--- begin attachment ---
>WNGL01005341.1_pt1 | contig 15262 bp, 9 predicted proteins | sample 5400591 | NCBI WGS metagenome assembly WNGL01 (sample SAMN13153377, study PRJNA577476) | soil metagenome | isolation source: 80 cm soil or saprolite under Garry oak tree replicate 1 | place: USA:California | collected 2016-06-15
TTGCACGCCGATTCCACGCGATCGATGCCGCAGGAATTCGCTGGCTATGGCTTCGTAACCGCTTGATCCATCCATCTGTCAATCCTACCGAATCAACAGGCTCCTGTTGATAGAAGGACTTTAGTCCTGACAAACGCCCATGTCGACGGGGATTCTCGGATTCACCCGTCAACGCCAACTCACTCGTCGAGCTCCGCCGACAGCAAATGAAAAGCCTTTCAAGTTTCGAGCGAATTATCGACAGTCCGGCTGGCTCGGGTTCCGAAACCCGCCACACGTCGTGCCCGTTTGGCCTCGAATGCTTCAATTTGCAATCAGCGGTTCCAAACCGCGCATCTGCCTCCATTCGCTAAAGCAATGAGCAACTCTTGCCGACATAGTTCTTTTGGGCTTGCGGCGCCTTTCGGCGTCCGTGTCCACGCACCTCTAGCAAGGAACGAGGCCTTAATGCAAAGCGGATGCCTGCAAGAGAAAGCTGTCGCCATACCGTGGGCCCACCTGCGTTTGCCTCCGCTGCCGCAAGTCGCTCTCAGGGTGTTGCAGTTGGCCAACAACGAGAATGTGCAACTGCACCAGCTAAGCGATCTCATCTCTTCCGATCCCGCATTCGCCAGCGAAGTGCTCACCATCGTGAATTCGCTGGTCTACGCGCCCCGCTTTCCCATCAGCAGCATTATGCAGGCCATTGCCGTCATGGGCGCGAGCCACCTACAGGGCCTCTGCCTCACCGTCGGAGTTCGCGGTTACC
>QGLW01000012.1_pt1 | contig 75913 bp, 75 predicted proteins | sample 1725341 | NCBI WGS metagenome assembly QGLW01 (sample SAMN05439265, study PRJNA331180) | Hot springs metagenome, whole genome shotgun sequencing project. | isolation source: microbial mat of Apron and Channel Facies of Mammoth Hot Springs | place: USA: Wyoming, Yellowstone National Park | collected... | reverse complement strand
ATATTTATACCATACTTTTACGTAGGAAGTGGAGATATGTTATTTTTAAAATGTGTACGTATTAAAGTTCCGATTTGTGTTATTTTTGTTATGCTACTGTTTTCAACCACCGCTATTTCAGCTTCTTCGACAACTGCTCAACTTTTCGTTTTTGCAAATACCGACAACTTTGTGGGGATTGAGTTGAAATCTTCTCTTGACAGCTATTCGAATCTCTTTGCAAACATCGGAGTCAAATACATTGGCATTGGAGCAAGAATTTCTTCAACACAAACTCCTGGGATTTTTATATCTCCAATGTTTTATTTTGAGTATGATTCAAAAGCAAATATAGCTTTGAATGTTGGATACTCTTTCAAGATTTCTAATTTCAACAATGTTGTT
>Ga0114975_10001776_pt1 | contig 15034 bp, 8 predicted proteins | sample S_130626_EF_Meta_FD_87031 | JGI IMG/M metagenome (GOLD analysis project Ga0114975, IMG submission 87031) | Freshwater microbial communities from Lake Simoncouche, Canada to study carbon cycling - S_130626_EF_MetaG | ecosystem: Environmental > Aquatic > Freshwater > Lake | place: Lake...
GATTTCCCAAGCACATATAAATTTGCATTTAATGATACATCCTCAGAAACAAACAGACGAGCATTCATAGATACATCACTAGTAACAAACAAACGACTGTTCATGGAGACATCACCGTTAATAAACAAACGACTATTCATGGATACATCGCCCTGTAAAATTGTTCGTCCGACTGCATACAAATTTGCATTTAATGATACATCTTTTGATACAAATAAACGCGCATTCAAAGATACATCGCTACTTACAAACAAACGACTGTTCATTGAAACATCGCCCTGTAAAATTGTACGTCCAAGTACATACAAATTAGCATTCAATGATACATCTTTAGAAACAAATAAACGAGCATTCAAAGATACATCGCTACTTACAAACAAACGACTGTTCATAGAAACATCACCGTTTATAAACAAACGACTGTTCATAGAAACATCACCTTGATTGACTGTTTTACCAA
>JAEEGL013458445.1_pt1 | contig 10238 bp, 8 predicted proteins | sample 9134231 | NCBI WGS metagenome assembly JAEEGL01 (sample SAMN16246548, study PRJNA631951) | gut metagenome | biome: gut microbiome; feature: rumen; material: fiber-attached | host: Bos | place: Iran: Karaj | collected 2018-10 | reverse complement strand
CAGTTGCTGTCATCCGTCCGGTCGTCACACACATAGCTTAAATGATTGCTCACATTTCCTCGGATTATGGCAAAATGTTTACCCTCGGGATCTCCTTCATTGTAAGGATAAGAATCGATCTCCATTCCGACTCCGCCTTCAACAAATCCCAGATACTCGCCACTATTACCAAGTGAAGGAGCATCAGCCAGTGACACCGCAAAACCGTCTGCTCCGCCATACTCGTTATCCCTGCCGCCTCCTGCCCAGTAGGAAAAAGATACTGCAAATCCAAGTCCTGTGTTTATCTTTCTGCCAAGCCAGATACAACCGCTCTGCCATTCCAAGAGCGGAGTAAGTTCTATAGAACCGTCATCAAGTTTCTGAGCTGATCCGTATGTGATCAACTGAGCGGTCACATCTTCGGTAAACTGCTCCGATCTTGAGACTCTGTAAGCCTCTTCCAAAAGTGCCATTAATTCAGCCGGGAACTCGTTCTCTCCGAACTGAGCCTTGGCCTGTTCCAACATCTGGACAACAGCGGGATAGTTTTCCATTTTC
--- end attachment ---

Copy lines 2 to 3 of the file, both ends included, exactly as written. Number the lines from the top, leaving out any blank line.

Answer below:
TTGCACGCCGATTCCACGCGATCGATGCCGCAGGAATTCGCTGGCTATGGCTTCGTAACCGCTTGATCCATCCATCTGTCAATCCTACCGAATCAACAGGCTCCTGTTGATAGAAGGACTTTAGTCCTGACAAACGCCCATGTCGACGGGGATTCTCGGATTCACCCGTCAACGCCAACTCACTCGTCGAGCTCCGCCGACAGCAAATGAAAAGCCTTTCAAGTTTCGAGCGAATTATCGACAGTCCGGCTGGCTCGGGTTCCGAAACCCGCCACACGTCGTGCCCGTTTGGCCTCGAATGCTTCAATTTGCAATCAGCGGTTCCAAACCGCGCATCTGCCTCCATTCGCTAAAGCAATGAGCAACTCTTGCCGACATAGTTCTTTTGGGCTTGCGGCGCCTTTCGGCGTCCGTGTCCACGCACCTCTAGCAAGGAACGAGGCCTTAATGCAAAGCGGATGCCTGCAAGAGAAAGCTGTCGCCATACCGTGGGCCCACCTGCGTTTGCCTCCGCTGCCGCAAGTCGCTCTCAGGGTGTTGCAGTTGGCCAACAACGAGAATGTGCAACTGCACCAGCTAAGCGATCTCATCTCTTCCGATCCCGCATTCGCCAGCGAAGTGCTCACCATCGTGAATTCGCTGGTCTACGCGCCCCGCTTTCCCATCAGCAGCATTATGCAGGCCATTGCCGTCATGGGCGCGAGCCACCTACAGGGCCTCTGCCTCACCGTCGGAGTTCGCGGTTACC
>QGLW01000012.1_pt1 | contig 75913 bp, 75 predicted proteins | sample 1725341 | NCBI WGS metagenome assembly QGLW01 (sample SAMN05439265, study PRJNA331180) | Hot springs metagenome, whole genome shotgun sequencing project. | isolation source: microbial mat of Apron and Channel Facies of Mammoth Hot Springs | place: USA: Wyoming, Yellowstone National Park | collected... | reverse complement strand